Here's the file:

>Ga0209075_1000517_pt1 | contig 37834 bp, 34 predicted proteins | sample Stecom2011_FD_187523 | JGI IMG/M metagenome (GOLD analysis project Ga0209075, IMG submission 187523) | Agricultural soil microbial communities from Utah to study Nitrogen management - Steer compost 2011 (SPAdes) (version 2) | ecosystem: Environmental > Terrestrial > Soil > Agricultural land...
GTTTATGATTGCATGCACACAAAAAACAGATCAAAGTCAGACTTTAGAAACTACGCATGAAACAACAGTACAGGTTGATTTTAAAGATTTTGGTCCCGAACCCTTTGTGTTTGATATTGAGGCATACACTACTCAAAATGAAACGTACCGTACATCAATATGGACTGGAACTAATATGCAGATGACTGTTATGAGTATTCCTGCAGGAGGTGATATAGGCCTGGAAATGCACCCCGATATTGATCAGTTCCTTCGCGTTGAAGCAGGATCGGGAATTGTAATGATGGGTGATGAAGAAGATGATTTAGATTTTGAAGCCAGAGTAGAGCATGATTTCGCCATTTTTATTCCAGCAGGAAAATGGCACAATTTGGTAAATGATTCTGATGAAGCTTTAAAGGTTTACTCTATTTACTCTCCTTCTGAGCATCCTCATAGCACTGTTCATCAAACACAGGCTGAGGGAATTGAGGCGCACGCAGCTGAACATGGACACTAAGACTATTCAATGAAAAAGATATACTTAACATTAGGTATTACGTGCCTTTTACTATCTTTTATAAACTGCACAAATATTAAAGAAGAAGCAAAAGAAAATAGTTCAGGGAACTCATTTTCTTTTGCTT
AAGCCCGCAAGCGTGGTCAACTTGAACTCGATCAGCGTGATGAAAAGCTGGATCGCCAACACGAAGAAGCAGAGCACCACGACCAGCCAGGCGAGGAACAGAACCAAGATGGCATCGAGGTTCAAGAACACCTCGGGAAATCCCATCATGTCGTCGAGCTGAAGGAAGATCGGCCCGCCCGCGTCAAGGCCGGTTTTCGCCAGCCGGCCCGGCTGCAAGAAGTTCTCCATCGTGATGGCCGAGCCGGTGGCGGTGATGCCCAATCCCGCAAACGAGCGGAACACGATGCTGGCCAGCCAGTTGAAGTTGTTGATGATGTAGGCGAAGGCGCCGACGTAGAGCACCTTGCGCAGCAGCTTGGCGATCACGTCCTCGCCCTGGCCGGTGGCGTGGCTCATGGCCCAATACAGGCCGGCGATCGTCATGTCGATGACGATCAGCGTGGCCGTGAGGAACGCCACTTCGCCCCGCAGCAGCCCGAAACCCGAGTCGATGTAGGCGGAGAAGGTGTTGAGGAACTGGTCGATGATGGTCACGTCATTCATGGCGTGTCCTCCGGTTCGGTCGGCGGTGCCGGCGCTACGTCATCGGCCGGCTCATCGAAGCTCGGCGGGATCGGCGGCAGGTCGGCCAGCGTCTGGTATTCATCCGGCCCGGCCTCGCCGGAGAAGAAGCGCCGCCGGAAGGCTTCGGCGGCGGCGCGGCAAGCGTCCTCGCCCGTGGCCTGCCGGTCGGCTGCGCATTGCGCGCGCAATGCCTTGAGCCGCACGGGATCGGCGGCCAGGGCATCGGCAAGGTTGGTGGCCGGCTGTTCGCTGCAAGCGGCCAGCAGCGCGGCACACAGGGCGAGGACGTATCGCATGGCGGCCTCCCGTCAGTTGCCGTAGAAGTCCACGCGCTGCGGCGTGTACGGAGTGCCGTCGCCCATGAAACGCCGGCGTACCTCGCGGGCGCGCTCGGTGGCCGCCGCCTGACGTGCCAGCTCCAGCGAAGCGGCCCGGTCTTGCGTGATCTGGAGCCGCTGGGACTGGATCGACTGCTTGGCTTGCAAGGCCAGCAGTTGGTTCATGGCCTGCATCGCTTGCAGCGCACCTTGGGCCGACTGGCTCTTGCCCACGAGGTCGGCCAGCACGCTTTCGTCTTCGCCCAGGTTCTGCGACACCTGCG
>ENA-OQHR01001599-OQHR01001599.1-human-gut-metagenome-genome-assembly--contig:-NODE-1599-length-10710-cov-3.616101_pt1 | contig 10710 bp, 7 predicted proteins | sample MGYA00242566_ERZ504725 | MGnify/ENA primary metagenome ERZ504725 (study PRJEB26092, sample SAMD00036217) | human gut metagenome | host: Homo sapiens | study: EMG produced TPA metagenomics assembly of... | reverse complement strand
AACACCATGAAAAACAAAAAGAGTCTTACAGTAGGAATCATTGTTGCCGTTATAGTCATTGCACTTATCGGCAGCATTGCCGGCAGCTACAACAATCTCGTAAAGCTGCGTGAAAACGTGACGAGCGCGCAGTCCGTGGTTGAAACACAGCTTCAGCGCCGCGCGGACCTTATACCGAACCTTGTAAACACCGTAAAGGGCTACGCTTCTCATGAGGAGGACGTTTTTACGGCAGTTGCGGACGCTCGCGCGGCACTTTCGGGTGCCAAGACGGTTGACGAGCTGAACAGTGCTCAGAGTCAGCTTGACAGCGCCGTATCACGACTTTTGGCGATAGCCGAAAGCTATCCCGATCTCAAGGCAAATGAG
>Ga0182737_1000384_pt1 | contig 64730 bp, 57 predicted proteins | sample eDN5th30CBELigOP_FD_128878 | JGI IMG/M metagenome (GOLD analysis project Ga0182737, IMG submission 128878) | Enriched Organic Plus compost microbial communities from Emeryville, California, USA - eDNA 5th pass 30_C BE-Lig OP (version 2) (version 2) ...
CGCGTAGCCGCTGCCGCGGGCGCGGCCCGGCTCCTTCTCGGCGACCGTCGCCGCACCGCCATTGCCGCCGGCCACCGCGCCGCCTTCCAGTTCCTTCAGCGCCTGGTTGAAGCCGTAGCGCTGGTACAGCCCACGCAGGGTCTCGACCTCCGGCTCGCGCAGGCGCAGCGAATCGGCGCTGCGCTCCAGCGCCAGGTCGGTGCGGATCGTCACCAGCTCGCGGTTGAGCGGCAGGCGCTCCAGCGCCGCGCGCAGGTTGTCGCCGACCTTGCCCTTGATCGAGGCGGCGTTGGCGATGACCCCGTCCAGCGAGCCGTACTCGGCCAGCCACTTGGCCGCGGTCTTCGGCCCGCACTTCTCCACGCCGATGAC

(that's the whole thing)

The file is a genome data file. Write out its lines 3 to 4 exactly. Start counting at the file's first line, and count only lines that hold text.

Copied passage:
AAGCCCGCAAGCGTGGTCAACTTGAACTCGATCAGCGTGATGAAAAGCTGGATCGCCAACACGAAGAAGCAGAGCACCACGACCAGCCAGGCGAGGAACAGAACCAAGATGGCATCGAGGTTCAAGAACACCTCGGGAAATCCCATCATGTCGTCGAGCTGAAGGAAGATCGGCCCGCCCGCGTCAAGGCCGGTTTTCGCCAGCCGGCCCGGCTGCAAGAAGTTCTCCATCGTGATGGCCGAGCCGGTGGCGGTGATGCCCAATCCCGCAAACGAGCGGAACACGATGCTGGCCAGCCAGTTGAAGTTGTTGATGATGTAGGCGAAGGCGCCGACGTAGAGCACCTTGCGCAGCAGCTTGGCGATCACGTCCTCGCCCTGGCCGGTGGCGTGGCTCATGGCCCAATACAGGCCGGCGATCGTCATGTCGATGACGATCAGCGTGGCCGTGAGGAACGCCACTTCGCCCCGCAGCAGCCCGAAACCCGAGTCGATGTAGGCGGAGAAGGTGTTGAGGAACTGGTCGATGATGGTCACGTCATTCATGGCGTGTCCTCCGGTTCGGTCGGCGGTGCCGGCGCTACGTCATCGGCCGGCTCATCGAAGCTCGGCGGGATCGGCGGCAGGTCGGCCAGCGTCTGGTATTCATCCGGCCCGGCCTCGCCGGAGAAGAAGCGCCGCCGGAAGGCTTCGGCGGCGGCGCGGCAAGCGTCCTCGCCCGTGGCCTGCCGGTCGGCTGCGCATTGCGCGCGCAATGCCTTGAGCCGCACGGGATCGGCGGCCAGGGCATCGGCAAGGTTGGTGGCCGGCTGTTCGCTGCAAGCGGCCAGCAGCGCGGCACACAGGGCGAGGACGTATCGCATGGCGGCCTCCCGTCAGTTGCCGTAGAAGTCCACGCGCTGCGGCGTGTACGGAGTGCCGTCGCCCATGAAACGCCGGCGTACCTCGCGGGCGCGCTCGGTGGCCGCCGCCTGACGTGCCAGCTCCAGCGAAGCGGCCCGGTCTTGCGTGATCTGGAGCCGCTGGGACTGGATCGACTGCTTGGCTTGCAAGGCCAGCAGTTGGTTCATGGCCTGCATCGCTTGCAGCGCACCTTGGGCCGACTGGCTCTTGCCCACGAGGTCGGCCAGCACGCTTTCGTCTTCGCCCAGGTTCTGCGACACCTGCG
>ENA-OQHR01001599-OQHR01001599.1-human-gut-metagenome-genome-assembly--contig:-NODE-1599-length-10710-cov-3.616101_pt1 | contig 10710 bp, 7 predicted proteins | sample MGYA00242566_ERZ504725 | MGnify/ENA primary metagenome ERZ504725 (study PRJEB26092, sample SAMD00036217) | human gut metagenome | host: Homo sapiens | study: EMG produced TPA metagenomics assembly of... | reverse complement strand